Ketosis /kɨˈtsɨs/ is a metabolic state where most of the body’s energy supply comes from ketone bodies  in the blood(molecules produced by the liver from stored fat), in contrast to a state of glycolysis where blood glucose provides most of the energy.

Usually, people are in a state of glycolysis. This means glucose (sugars) in the blood -which come from carbohydrates like grains and sugars -provide energy. However, while in this state, we store fat because we are not using it for energy.

When I learned about ketosis while studying nutrition, it was worded and posed in a way that made it seem like a negative thing. When people talk about ketosis, it is usually referred to as something that happens as a survival mechanism in times of starvation – or restricted carbohydrate intake. The thing is, our ancestors didn’t eat 3 square meals a day or snacks, or grains. They ate when they could and what they could – usually berries, fruits, nuts seeds, small animals and the like. So this  “starvation mode” was actually the way their bodies functioned normally. They were probably constantly in a state of ketosis burning stored fat for energy.

I have written about low-carb diets and what that usually truly means. We know processed carbohydrates like bread and sugars are harmful to our bodies and it’s better to substitute with the whole grains. However, the more I think about it, and do research, I  have come to learn that grains, in general, are what keep our bodies struggling to be at their leanest and fittest! Not to mention they promote certain deficiencies and illnesses. (I’ll explain what I mean below).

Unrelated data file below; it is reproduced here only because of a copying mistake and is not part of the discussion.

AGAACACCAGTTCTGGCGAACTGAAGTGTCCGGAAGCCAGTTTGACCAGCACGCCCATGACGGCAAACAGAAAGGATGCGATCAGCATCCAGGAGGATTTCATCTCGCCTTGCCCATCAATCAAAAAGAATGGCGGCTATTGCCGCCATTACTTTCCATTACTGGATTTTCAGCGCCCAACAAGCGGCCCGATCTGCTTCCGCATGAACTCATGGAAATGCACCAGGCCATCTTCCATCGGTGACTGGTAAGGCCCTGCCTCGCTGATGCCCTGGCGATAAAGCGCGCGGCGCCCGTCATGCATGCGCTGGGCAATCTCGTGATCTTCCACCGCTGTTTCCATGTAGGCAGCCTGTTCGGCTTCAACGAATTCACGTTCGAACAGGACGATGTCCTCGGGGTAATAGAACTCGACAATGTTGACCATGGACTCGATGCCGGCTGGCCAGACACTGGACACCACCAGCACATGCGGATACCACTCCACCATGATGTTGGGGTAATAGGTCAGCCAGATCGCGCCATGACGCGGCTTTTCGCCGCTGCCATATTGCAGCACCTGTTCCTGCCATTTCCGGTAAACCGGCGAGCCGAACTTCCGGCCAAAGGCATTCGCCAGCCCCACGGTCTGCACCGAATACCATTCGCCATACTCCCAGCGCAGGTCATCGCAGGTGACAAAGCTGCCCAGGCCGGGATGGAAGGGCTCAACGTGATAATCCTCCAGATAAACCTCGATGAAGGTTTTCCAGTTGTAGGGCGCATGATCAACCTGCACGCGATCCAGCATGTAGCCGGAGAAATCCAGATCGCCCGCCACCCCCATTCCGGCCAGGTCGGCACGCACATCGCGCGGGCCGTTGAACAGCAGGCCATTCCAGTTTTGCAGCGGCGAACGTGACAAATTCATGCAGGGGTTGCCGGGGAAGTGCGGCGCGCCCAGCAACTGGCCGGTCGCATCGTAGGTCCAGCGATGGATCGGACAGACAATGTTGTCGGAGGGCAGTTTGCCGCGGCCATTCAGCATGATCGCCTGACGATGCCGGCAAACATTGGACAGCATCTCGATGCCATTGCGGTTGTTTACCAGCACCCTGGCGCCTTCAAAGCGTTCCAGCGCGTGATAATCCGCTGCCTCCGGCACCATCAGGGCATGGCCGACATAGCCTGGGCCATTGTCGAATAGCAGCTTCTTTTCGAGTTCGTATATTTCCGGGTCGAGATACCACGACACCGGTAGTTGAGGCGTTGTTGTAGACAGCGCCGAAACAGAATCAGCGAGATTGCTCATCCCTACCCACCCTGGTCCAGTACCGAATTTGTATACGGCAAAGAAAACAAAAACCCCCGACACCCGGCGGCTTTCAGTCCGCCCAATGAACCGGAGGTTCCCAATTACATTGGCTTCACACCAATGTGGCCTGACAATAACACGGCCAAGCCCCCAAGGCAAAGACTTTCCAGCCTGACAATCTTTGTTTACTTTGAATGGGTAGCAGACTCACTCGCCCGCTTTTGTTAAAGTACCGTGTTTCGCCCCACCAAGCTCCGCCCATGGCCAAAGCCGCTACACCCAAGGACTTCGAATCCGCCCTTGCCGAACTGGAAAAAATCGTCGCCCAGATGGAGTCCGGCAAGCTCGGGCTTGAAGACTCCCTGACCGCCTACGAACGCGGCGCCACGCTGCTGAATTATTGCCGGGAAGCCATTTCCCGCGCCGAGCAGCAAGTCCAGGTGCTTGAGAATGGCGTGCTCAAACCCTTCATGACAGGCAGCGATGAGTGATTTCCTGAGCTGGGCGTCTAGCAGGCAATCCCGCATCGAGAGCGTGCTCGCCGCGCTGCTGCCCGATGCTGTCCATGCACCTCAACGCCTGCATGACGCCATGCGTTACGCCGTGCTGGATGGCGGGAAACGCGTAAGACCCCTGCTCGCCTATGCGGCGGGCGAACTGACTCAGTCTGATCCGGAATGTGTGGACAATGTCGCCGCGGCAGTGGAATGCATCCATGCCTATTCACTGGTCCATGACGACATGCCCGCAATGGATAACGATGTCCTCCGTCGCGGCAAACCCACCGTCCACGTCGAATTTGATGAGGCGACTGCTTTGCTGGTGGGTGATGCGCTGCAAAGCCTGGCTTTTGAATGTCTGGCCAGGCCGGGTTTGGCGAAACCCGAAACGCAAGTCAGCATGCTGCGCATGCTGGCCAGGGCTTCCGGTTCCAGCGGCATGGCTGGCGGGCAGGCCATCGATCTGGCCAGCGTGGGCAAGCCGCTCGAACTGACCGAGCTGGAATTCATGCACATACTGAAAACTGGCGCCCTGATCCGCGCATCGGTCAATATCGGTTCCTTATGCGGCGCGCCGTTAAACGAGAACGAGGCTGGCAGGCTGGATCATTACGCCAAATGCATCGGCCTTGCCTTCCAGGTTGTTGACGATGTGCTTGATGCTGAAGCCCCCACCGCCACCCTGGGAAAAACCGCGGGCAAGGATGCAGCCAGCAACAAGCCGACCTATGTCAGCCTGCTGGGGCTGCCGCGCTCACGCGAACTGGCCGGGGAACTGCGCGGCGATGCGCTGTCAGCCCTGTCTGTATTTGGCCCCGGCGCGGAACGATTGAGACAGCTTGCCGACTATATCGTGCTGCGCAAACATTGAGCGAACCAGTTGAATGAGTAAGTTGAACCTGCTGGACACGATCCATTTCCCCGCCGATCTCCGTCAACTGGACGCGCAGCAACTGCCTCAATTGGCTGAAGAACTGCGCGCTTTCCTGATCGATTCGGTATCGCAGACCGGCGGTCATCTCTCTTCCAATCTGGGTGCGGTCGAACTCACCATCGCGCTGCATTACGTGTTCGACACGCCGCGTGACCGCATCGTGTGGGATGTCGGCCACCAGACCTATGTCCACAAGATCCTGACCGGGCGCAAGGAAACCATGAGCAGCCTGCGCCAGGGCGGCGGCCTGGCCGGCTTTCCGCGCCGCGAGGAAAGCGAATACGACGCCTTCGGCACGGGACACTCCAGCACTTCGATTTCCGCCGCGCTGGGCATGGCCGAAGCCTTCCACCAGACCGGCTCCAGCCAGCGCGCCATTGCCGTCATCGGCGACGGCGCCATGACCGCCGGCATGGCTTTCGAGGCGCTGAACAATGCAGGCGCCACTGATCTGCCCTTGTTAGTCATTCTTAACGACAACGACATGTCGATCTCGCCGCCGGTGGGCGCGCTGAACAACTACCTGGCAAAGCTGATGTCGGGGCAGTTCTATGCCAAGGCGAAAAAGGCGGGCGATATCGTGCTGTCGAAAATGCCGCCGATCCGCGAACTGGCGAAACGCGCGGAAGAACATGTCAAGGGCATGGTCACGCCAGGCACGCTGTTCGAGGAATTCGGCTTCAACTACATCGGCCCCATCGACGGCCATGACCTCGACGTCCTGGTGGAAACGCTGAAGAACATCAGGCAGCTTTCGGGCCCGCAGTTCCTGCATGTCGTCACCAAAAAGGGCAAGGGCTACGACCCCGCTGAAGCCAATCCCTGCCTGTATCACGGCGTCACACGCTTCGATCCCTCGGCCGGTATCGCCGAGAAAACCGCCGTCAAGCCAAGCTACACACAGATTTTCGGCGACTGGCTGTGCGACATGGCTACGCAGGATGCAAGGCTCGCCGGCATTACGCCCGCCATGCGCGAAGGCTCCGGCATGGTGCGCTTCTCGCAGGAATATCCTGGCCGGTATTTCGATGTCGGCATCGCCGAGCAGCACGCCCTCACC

Like I mentioned in another post, grains have only been consumed by humans for a few thousand years, a tiny fraction of the time humans have been around. And before we ate grains, our bodies used to burn fat as fuel! When you eat grains or sugar or any of those types of carbohydrates, they cause your body to actually block the fat from leaving your tissue so that the sugars get used as fuel instead! Not only that, but because of some of the naturally occurring compounds in grains, what little nutrients they have don’t get absorbed by your body anyway. On top of all that, some of those compounds promote inflammation which can lead to other illnesses prevalent in our society.

The reason grains became so widely used is because they are easy to grow, are very filling and are easily accessible. However, we don’t need to eat grains. We can get all the same nutrients and more and actually absorb them into our body if we eat vegetables, fruits, seeds, nuts and meats. Much like our ancestors did before they discovered grains. If grains are your only source of nutrients though, of course that’s better than nothing.